Yokozuna Hakuho wins the May 2017 Grand Sumo Tournament in Tokyo, earning his 38th top-division championship with a perfect record of 15-0. Over the course of fifteen wins he used seven different kimarite (winning techniques): yorikiri (5), hatakikomi (2), uwatenage (2), uwatedashinage (2), yoritaoshi (2), uwatehineri, and oshidashi. Congrats to the champ!
Ozeki Terunofuji’s all like, “You’re gonna be Ozeki next tournament, Takayasu, but until then I outrank you. You go ahead and try that arm throw from the right side, I’ll clamp on an armlock and introduce you to the ground.” And Takayasu’s all like, “OK, you made your point, my arm’s a little sore now, but don’t forget that I’ve beat you more times than you’ve beat me. I’ll see you in July.” Terunofuji finishes 12-3, Takayasu 11-4. But Takayasu still holds the edge in head-to-head bouts with Terunofuji, eight wins to seven.
It’s an epic bout with the tournament on the line, with Ozeki Terunofuji needing to defeat Yokozuna Hakuho to have any chance at a championship. A win by Hakuho today will separate him from the second-place wrestlers by two losses with only one day remaining, guaranteeing him his 38th title. Hakuho fakes the face slap, opting to go in and meet Terunofuji head on at the tachiai. From there on out it’s a tactical battle, with Terunofuji doing a fantastic job staying low and fighting off the Yokozuna’s arms. But Terunofuji can’t get a belt grip either, and eventually Hakuho’s strength is too much to overcome. Hakuho pushes out Terunofuji, taking him over the edge with an extra shove to let him know who’s boss. Congrats to Hakuho, finishing the day still perfect at 14-0, and winning the top-division championship no matter what happens tomorrow.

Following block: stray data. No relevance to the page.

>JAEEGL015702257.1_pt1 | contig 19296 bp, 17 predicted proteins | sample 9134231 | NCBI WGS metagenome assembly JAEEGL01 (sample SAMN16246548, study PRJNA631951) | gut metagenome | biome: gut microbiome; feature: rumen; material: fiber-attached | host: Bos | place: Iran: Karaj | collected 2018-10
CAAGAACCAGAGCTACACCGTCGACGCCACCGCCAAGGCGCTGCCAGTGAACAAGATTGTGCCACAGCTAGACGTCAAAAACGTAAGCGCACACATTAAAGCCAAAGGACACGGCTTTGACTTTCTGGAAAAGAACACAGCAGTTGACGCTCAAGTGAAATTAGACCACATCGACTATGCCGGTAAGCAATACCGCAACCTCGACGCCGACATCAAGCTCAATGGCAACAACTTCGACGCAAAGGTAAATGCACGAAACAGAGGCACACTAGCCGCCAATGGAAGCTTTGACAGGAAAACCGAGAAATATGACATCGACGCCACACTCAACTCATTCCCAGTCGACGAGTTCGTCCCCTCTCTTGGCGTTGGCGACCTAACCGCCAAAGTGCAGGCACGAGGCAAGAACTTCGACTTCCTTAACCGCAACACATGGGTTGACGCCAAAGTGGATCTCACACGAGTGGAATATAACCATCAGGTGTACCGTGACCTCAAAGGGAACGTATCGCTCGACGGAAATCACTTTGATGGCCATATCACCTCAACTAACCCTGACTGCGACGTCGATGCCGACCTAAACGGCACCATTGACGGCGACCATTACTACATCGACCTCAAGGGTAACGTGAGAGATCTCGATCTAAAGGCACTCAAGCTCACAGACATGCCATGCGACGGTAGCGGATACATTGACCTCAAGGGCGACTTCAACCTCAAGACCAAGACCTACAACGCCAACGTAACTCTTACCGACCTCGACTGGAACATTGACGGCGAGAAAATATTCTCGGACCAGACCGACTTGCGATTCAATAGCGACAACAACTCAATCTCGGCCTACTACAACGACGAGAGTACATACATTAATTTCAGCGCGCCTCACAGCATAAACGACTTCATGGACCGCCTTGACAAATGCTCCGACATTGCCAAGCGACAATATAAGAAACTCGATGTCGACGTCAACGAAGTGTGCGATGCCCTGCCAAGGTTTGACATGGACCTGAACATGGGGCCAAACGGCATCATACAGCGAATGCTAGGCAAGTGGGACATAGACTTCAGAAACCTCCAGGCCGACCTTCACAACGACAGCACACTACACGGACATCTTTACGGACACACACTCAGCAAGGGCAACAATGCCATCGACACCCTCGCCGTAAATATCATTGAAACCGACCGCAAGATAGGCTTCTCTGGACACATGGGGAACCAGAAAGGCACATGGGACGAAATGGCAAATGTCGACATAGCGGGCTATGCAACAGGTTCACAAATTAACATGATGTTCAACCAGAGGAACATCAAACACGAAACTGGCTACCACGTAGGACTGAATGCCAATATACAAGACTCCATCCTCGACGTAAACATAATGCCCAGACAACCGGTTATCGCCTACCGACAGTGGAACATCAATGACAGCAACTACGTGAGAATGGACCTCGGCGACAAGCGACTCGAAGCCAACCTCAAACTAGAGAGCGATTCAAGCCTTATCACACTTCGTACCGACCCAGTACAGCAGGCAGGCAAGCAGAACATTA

Ozeki Terunofuji handles Tochiozan fairly easily, switching from a left-handed overarm grip to a left-side armlock that rolls Tochiozan to the clay. Tochiozan falls to his eighth loss, while Terunofuji still has slim hope of a tournament championship, needing to beat Yokozuna Hakuho tomorrow to have a chance.
Ozeki Terunofuji needs all the techniques in his skillset to overcome the shifting defenses of Shodai. Shodai does well to recover from a brutal armlock throw and some fierce nodowa (throat push) and tsuppari slaps, but ends up in an headlock before somehow letting Terunofuji (not the most mobile of wrestlers) end up behind him. Terunofuji pushes out Shodai from behind for the okuridashi win, improving to 10-2 and still in championship contention. Shodai has a winning record of 8-5.
Ozeki Terunofuji comes out on top against Aoiyama, ending things with a nice uwatenage (overarm throw) that he executes from the left side. Aoiyama tries to switch his left arm inside while pulling with a right-handed underarm belt grip, but all he does is put himself off-balance and give Terunofuji the opening for a throw of his own. The Ozeki stays two losses behind the tournament leader, tied with four other wrestlers at 9-2. Aoiyama falls to 2-9.
Ozeki Terunofuji is doing his part to stay in the championship race, handily dispatching Yoshikaze with a good tachiai and a crushing belt grip that he uses to force out his smaller opponent. Terunofuji stays two losses behind the leaders at 8-2, Yoshikaze falls to 5-5.